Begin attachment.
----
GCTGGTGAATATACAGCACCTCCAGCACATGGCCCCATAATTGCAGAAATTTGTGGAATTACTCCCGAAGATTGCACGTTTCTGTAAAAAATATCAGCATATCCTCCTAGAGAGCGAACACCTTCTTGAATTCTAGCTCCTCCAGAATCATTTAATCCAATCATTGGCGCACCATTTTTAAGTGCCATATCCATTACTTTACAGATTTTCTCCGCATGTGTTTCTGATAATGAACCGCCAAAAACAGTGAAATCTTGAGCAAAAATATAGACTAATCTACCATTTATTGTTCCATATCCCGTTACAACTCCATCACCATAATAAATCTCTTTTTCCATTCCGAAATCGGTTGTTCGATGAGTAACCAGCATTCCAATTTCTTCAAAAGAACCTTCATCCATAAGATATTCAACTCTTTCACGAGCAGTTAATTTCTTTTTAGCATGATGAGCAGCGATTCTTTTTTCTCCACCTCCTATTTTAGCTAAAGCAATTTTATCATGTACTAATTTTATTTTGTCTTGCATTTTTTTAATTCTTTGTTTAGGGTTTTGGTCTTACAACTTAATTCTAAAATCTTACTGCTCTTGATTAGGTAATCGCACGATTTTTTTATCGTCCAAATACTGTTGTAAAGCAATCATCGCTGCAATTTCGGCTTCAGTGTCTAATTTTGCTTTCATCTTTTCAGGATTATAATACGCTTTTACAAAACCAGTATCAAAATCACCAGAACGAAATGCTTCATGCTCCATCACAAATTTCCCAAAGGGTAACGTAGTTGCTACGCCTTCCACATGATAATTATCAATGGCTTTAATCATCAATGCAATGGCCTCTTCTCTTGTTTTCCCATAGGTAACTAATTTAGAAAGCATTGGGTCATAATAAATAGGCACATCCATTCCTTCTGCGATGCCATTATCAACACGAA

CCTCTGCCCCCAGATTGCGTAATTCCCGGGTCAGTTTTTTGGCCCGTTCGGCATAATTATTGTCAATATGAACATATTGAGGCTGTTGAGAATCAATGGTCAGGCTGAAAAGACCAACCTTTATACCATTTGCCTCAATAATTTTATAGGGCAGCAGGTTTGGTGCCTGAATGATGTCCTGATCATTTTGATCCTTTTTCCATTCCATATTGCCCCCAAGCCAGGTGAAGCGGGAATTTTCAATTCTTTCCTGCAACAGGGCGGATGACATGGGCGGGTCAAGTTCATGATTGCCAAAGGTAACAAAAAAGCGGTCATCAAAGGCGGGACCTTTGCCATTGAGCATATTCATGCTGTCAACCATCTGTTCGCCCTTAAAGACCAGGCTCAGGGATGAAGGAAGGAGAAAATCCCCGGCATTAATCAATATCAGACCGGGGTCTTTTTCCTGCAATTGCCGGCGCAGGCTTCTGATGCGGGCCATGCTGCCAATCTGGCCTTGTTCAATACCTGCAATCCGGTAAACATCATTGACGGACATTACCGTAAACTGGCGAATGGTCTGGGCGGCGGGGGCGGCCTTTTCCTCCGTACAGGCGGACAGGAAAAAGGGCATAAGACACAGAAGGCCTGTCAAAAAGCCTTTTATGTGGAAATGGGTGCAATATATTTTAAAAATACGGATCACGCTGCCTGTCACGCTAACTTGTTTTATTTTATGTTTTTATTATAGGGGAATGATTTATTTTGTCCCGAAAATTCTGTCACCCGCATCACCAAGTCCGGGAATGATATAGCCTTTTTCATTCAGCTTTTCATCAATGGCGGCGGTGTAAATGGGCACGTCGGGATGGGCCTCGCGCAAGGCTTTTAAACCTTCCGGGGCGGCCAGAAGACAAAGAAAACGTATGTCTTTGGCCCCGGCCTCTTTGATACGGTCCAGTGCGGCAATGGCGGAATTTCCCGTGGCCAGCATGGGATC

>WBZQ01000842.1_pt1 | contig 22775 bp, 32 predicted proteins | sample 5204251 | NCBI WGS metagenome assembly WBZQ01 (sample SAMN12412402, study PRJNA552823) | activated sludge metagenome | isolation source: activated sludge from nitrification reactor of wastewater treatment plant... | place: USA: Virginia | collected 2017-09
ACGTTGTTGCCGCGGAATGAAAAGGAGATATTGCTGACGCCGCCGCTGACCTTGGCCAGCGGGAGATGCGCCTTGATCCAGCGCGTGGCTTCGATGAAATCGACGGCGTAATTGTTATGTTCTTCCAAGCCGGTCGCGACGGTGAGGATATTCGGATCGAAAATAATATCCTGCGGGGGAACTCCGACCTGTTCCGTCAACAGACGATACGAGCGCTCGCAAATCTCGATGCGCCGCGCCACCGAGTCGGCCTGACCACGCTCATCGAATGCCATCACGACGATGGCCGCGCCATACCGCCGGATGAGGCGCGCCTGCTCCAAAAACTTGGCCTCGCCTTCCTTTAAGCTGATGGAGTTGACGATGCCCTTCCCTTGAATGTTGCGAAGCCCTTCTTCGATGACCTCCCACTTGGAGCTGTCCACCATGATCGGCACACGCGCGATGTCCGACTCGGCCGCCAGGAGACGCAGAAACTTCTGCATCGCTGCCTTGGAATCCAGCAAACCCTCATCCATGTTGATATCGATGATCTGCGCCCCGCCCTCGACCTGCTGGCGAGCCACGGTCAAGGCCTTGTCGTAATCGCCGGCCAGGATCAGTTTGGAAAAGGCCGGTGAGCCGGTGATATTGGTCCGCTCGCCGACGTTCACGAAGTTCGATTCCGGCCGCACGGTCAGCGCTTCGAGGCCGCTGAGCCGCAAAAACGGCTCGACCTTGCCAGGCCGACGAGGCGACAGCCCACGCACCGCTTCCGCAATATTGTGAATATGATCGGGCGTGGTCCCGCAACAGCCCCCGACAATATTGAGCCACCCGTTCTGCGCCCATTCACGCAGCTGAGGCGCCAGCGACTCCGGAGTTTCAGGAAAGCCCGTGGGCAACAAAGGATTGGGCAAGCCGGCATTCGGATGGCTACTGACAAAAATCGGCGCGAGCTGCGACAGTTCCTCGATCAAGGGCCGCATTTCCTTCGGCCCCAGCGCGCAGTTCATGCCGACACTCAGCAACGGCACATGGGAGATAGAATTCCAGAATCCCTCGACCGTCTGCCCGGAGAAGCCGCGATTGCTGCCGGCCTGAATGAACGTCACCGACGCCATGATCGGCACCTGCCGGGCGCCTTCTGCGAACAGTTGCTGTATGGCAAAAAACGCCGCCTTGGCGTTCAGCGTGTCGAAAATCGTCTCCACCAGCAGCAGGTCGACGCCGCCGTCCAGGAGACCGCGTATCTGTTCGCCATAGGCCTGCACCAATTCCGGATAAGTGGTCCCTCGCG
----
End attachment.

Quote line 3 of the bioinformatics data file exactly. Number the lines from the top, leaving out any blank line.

>WBZQ01000842.1_pt1 | contig 22775 bp, 32 predicted proteins | sample 5204251 | NCBI WGS metagenome assembly WBZQ01 (sample SAMN12412402, study PRJNA552823) | activated sludge metagenome | isolation source: activated sludge from nitrification reactor of wastewater treatment plant... | place: USA: Virginia | collected 2017-09